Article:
Name: Don Doliber
Birthplace: I always say I was born in an alley — Mary Alley Hospital.
Have you lived in Marblehead your whole life? Not yet. [Doliber laughs.] But yes, I’ve always lived here.
What jobs have you had and what was your favorite? As a teenager, I worked at the Lee Mansion as a brass boy, polishing brass. I got to know a great deal about the Lee Mansion and got to research family records. After that, I worked at Boy Scout summer camps in Alfred, Maine, and Orford, New Hampshire. I worked as a counselor and camp director. For my full-time occupation, I worked as a history teacher at Masconomet Regional High School from 1967 until I retired in 2009. I was a teacher and then assistant principal and acting principal. That was my favorite job. Because I have a love for history, I had no problem telling the stories about history. I didn’t concentrate on dates. I concentrated on people.
What is the biggest change you’ve seen in the world? Change is important as long as we don’t up some of our prized values. I used to hand write report cards, but by the time I left teaching I was using a computer to enter grades and forward them to the tech people. That was the greatest change, to me.
My father was born in 1903 before the Wright brothers flew. By the time he died, he saw people land on the moon. In his lifetime, I saw history and change. He lived through the flu epidemic and I lived through the COVID pandemic.
What is your biggest accomplishment? Having a great, loving family. My wife and I have one son and one daughter. My son works for the airlines as a regional manager and my daughter is the director of resident life at Southern New Hampshire University. And we have two wonderful grandchildren.
In 1983, my students nominated me and I was named the national DAR [Daughters of the American Revolution] Outstanding American History Teacher of the Year. I was recognized in Washington, D.C., at Constitution Hall. The Freedom Foundation in Valley Forge also recognized me as an outstanding educator in the United States. It went on and on. I was recognized as an outstanding assistant principal by the Massachusetts Principals Association.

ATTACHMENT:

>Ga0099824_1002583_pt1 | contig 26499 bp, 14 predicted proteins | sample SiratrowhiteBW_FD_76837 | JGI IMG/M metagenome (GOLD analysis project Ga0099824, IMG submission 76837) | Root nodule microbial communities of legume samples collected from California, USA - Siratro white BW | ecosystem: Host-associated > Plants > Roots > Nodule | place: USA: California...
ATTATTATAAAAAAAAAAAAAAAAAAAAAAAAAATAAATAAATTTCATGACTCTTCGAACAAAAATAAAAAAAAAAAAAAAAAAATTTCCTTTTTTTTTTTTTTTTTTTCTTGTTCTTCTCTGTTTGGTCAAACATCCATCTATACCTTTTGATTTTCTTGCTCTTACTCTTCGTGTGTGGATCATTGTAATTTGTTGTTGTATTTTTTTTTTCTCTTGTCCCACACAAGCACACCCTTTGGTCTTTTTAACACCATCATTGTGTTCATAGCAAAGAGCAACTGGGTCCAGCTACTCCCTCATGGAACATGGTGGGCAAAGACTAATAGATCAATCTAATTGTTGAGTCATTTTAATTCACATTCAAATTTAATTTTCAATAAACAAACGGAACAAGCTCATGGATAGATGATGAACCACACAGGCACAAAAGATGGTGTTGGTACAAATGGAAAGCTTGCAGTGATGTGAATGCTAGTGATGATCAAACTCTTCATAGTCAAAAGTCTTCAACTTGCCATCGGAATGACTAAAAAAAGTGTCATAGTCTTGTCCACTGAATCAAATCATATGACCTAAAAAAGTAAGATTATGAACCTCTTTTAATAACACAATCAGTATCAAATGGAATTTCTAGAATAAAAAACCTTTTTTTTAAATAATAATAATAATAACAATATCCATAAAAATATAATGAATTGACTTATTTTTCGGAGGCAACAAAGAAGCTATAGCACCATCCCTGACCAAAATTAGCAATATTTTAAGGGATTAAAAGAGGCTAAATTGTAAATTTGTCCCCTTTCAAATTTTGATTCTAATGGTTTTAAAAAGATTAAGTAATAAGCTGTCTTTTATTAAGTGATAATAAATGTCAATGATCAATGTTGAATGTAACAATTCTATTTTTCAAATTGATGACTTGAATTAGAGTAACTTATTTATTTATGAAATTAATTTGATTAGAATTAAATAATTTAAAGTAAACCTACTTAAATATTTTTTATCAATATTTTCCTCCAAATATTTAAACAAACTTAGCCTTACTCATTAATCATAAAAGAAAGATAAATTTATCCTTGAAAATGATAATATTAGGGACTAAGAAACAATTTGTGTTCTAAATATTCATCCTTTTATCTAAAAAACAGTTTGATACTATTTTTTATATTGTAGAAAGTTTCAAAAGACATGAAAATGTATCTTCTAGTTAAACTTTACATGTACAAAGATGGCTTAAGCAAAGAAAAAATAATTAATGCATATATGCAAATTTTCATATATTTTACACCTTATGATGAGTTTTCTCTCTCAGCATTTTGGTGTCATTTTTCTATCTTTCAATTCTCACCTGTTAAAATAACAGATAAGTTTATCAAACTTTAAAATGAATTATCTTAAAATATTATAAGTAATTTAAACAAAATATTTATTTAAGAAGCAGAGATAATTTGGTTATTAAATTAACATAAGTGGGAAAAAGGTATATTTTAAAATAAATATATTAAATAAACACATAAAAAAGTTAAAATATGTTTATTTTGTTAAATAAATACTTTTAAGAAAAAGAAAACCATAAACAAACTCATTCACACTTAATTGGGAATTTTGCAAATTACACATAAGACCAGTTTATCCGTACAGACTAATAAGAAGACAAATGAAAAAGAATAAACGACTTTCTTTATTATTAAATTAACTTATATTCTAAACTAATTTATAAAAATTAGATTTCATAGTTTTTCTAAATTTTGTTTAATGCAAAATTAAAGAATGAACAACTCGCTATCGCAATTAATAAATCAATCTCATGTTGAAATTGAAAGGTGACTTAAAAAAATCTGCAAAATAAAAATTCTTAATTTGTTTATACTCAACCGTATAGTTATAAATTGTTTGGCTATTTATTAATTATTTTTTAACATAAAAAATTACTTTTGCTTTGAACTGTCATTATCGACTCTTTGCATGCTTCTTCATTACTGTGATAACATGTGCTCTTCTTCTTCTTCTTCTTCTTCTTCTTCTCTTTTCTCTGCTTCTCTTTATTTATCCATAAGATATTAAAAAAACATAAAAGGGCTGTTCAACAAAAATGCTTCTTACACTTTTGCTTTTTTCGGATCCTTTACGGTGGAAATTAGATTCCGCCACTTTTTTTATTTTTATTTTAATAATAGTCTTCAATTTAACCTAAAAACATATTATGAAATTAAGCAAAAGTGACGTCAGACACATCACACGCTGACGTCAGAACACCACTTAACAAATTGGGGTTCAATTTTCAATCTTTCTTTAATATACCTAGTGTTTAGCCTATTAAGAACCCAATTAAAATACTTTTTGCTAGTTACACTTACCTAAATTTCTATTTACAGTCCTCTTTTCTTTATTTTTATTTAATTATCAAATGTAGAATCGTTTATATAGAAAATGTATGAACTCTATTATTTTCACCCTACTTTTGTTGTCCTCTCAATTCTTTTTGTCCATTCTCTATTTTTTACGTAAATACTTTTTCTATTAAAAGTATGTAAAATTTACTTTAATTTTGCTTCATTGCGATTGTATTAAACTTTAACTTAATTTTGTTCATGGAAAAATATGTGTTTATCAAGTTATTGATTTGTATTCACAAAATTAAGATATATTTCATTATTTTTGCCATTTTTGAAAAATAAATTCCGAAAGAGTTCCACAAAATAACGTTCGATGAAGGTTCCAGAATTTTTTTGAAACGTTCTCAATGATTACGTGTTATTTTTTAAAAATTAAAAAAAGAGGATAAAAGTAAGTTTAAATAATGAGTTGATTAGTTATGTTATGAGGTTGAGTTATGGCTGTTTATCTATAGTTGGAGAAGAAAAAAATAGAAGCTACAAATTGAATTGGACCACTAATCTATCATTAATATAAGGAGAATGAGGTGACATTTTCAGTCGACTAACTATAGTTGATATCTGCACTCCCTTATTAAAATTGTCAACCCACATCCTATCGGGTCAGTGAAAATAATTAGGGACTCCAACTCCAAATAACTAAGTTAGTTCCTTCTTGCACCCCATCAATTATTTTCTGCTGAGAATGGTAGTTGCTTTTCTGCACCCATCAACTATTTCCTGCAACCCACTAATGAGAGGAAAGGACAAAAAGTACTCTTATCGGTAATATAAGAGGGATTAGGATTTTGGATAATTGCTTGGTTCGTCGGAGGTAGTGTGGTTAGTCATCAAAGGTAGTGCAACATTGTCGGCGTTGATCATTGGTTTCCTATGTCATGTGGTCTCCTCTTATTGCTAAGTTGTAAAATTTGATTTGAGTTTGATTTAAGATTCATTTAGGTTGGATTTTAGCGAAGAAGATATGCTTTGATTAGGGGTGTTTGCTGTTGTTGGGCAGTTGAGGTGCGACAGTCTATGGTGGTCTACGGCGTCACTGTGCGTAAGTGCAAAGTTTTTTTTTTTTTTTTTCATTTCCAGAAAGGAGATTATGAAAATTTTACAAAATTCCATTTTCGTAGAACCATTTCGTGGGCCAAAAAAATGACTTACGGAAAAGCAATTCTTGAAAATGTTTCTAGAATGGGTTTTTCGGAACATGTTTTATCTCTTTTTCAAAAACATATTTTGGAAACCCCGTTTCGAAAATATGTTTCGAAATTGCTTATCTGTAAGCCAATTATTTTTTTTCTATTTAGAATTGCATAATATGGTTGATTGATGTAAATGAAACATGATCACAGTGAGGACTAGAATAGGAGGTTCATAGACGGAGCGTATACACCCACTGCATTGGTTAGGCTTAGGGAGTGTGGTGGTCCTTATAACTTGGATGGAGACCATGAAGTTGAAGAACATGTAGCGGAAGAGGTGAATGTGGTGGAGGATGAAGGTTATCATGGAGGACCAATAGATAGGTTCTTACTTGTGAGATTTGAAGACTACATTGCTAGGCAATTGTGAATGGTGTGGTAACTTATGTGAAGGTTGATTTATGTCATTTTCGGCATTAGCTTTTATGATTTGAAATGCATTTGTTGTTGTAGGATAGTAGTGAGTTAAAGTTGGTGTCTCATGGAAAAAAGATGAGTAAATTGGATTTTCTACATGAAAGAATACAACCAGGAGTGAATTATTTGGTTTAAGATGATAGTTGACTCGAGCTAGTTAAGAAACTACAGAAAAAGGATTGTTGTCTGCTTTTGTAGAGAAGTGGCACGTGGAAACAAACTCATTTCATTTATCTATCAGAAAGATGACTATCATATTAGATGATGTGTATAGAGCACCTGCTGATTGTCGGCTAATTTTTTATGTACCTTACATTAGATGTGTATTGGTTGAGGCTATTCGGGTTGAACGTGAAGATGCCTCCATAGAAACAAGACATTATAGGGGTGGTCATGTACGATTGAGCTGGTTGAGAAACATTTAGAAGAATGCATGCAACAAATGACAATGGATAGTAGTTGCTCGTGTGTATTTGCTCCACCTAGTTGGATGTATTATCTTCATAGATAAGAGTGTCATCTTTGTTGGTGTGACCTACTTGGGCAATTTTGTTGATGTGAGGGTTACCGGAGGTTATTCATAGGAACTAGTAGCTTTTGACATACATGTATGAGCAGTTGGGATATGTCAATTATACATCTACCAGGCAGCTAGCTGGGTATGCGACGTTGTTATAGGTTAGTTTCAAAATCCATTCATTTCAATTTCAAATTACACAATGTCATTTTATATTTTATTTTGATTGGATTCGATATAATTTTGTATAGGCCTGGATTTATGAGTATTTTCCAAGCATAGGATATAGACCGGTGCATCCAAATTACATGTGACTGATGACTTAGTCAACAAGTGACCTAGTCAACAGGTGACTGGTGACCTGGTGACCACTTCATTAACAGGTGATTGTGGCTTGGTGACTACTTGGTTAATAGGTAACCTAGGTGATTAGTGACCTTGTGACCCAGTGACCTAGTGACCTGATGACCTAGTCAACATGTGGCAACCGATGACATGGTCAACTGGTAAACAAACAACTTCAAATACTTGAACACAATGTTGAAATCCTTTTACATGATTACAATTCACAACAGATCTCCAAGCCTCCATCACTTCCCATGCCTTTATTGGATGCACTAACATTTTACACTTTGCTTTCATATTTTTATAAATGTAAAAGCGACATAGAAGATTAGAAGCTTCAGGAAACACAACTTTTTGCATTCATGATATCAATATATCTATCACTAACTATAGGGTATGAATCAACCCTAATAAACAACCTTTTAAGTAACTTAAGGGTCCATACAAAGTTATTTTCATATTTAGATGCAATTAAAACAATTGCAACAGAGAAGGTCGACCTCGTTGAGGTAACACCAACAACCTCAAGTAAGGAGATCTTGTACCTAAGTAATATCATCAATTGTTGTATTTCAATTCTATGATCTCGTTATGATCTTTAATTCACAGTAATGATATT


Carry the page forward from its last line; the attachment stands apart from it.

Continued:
Who is the most famous person you’ve met? Right now I’m looking at a picture of George Bush Sr. I’m in the photo, too. I was active in politics and had the opportunity to be in a select group of people in 1984 to talk to President Bush about elections.
I also met General Westmoreland, who presented me with the George Washington Medal for Excellence in Education.
What is your most vivid memory from history? I remember working at a summer camp in Maine and putting a small TV in the dining room to watch the astronauts walk on the moon. Then I stepped outside on the porch and looked up at the same moon.
What is your best advice to the next generation? Keep your chin up and remember tomorrow is always a better day.
What’s your secret to living a long, healthy life? Even though I’m a history teacher, I never look back. I always look forward to the next day. Also, I serve as the official town historian and that keeps me young, without question. The phone rings and you never know what question will be asked of you. I also run the cribbage tournament for seniors at the Council on Aging every Tuesday morning at 9:30 a.m.
Leigh Blander is an experienced TV, radio and print journalist who has written hundreds of stories for local newspapers, including the Marblehead Reporter. She also works as a PR specialist.